Key considerations for donations on death

With changes coming next year for donations on death, it is very important to revisit your gift planning goals, as well as your current will where you have already planned to make a charitable bequest. There have been no exceptions made for wills currently in force therefore, the new rules simply apply for all deaths after 2015. If your will was designed specifically to take the pre-2016 donation rules into account, there is a chance your will may not function properly under the new rules. The following are key considerations to keep in mind when dealing with the new rules:

  • Ensure the estate maintains its GRE status — The changes to the donation on death rules require the estate making the gift to be a GRE. This includes having access to the flexible timing rules for claiming a donation credit, as well as the special tax rule for gifts of qualifying securities. Unfortunately, it may not always be possible to make the gift within the 36 month time period required for an estate to be a GRE. For example, this may be the case for complex estates or those under litigation. You should take steps now to help ensure that gifts can be completed within 36 months.
  • Revisit residual interest gift planning — Although we didn’t review a specific example, it has become clear that the new donation rules will not work well generally where a charity is a residual beneficiary of an estate (assuming the estate lasts for more than 36 months). If it was your intention to utilize the donation tax credit from the gift of a residual interest, you will need to revisit your plan and likely make changes to ensure the donation tax credit is not lost.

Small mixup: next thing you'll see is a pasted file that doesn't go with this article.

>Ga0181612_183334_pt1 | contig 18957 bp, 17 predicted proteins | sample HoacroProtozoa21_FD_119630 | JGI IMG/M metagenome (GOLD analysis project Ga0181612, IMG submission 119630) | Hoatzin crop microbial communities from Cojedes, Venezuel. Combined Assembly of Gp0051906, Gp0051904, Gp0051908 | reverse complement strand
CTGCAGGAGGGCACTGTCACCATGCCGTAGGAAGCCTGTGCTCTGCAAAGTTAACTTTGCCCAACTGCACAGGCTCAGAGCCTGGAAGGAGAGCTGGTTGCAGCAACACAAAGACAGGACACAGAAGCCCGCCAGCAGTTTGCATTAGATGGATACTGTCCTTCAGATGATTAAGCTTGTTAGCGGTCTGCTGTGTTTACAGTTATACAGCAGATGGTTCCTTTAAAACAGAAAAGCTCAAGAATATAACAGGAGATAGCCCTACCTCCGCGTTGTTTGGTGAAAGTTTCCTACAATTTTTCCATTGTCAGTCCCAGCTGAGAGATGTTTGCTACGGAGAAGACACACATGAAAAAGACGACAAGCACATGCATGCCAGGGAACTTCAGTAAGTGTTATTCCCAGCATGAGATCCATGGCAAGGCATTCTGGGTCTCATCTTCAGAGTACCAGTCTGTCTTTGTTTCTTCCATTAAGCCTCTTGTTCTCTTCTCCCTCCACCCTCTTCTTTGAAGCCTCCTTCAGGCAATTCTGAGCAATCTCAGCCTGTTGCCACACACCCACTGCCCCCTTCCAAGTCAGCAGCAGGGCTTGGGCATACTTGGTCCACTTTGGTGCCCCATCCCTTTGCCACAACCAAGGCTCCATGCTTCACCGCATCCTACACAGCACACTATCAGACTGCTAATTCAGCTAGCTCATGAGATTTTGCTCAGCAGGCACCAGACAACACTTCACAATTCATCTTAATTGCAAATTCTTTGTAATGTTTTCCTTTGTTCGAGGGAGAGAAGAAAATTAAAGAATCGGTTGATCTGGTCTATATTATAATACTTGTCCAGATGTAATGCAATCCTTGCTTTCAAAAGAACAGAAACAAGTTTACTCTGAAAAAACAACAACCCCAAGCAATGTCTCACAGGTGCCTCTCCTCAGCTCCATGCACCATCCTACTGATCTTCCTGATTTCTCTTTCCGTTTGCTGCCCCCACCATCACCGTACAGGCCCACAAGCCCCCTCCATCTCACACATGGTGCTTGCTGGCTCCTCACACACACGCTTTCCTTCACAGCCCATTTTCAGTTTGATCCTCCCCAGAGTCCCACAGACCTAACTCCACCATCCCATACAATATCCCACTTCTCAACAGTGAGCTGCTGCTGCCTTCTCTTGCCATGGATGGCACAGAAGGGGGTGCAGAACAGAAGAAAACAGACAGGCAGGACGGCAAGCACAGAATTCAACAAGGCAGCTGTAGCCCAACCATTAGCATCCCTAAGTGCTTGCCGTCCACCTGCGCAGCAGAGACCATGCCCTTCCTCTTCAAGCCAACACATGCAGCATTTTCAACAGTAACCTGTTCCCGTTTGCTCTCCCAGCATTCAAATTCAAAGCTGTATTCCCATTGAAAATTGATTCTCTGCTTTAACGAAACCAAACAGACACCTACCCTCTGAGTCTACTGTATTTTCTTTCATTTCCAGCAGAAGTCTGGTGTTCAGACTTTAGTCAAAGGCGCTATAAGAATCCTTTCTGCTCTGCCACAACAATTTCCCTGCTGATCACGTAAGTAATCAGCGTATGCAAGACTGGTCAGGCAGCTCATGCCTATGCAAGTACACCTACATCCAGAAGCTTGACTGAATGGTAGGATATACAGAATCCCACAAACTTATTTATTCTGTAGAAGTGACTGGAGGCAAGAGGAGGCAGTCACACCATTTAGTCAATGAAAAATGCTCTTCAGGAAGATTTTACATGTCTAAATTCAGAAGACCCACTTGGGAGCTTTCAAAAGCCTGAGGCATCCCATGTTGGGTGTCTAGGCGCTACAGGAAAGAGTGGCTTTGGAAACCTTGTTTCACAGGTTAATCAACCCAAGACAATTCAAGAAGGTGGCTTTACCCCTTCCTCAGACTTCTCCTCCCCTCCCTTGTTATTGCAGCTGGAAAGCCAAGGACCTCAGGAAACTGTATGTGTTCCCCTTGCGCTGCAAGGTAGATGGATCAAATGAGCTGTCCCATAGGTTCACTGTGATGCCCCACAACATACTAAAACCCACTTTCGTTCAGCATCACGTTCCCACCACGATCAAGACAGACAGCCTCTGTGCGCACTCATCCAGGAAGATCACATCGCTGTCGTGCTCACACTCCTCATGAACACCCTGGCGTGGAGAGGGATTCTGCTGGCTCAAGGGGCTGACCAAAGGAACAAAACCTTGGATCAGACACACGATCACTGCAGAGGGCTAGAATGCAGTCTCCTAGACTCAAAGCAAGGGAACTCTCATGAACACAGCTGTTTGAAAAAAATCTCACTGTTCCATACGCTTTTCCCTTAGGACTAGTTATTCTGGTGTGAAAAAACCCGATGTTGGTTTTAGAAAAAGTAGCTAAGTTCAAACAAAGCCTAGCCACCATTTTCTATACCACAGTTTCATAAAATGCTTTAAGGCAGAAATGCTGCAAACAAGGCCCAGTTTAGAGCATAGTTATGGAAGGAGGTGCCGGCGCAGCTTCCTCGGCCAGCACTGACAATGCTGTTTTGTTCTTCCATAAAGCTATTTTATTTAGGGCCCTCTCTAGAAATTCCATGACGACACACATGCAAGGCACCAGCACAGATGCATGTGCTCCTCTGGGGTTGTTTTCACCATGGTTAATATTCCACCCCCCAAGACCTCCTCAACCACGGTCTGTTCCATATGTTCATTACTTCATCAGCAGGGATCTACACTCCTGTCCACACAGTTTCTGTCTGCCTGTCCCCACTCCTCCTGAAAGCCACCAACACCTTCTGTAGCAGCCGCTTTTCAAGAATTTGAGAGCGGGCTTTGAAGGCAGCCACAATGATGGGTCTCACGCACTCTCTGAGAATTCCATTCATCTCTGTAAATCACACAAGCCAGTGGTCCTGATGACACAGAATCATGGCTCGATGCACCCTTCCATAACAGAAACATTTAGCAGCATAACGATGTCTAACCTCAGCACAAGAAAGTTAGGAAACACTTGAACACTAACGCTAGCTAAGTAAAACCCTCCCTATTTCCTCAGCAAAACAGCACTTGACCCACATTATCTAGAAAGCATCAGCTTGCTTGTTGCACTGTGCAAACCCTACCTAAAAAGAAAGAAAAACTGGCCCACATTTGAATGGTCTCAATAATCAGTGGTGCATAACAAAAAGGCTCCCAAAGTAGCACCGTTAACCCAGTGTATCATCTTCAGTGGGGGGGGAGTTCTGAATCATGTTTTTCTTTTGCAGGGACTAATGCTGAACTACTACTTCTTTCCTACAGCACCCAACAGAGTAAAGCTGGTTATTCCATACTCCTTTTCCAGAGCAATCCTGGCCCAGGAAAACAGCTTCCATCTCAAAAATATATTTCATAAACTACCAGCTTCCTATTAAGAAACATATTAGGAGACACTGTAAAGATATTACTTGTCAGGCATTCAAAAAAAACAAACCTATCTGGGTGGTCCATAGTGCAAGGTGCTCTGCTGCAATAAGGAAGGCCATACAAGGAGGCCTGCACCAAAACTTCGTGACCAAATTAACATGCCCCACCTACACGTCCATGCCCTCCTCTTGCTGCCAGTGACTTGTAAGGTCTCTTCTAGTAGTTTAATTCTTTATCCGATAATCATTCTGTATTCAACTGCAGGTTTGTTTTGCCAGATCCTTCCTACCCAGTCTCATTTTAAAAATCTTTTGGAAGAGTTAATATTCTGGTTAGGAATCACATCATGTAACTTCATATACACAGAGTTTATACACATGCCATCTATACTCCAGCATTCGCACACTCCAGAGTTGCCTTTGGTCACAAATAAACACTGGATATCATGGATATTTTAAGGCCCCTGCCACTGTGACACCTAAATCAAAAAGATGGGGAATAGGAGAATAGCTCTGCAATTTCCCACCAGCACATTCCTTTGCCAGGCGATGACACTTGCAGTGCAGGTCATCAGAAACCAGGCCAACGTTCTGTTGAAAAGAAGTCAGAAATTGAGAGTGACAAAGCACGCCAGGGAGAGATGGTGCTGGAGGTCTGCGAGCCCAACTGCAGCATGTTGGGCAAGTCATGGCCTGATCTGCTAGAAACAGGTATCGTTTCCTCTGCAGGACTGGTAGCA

• Matching the donation credit to a tax year with taxable income (and taxes payable) will be crucial — As a donation tax credit can only be utilized in a tax year where there are taxes payable, planning must be done prior to death to ensure the credit claim will be available in the appropriate year. Consideration must be given, for example, where a spousal rollover, a capital gains exemption or a nil inclusion rate on capital gains applies in a tax year. The result may be little to no taxable income, while a donation on death results in a sizable donation credit. Your BDO advisor can assist with the planning to ensure the donation credit is not lost.
  • Consider gift timing — The changes to the donation on death rules are significantly impacted by the recent changes to the testamentary trust rules. A discussion of the trust rule changes is beyond the scope of this article. However, due to the interaction of these rules, the issues to deal with when planning are complex. If your goal is to ensure your family is supported, while also making a gift to charity, an alternative to consider is revisiting your financial situation to determine if making a gift during your lifetime is possible, rather than after your death.

If you are planning to make a gift and have questions about your ability to utilize a donation tax credit, contact your BDO advisor. Further, if you are planning to make a gift on death, your BDO advisor will help you plan in the context of the new donation on death rules, ensuring that you maximize the value of your donation tax credit and minimize taxes.

Back to top


The information in this publication is current as of July 1, 2015.

This publication has been carefully prepared, but it has been written in general terms and should be seen as broad guidance only. The publication cannot be relied upon to cover specific situations and you should not act, or refrain from acting, upon the information contained therein without obtaining specific professional advice. Please contact BDO Canada LLP to discuss these matters in the context of your particular circumstances. BDO Canada LLP, its partners, employees and agents do not accept or assume any liability or duty of care for any loss arising from any action taken or not taken by anyone in reliance on the information in this publication or for any decision based on it.

BDO Canada LLP, a Canadian limited liability partnership, is a member of BDO International Limited, a UK company limited by guarantee, and forms part of the international BDO network of independent member firms. BDO is the brand name for the BDO network and for each of the BDO Member Firms.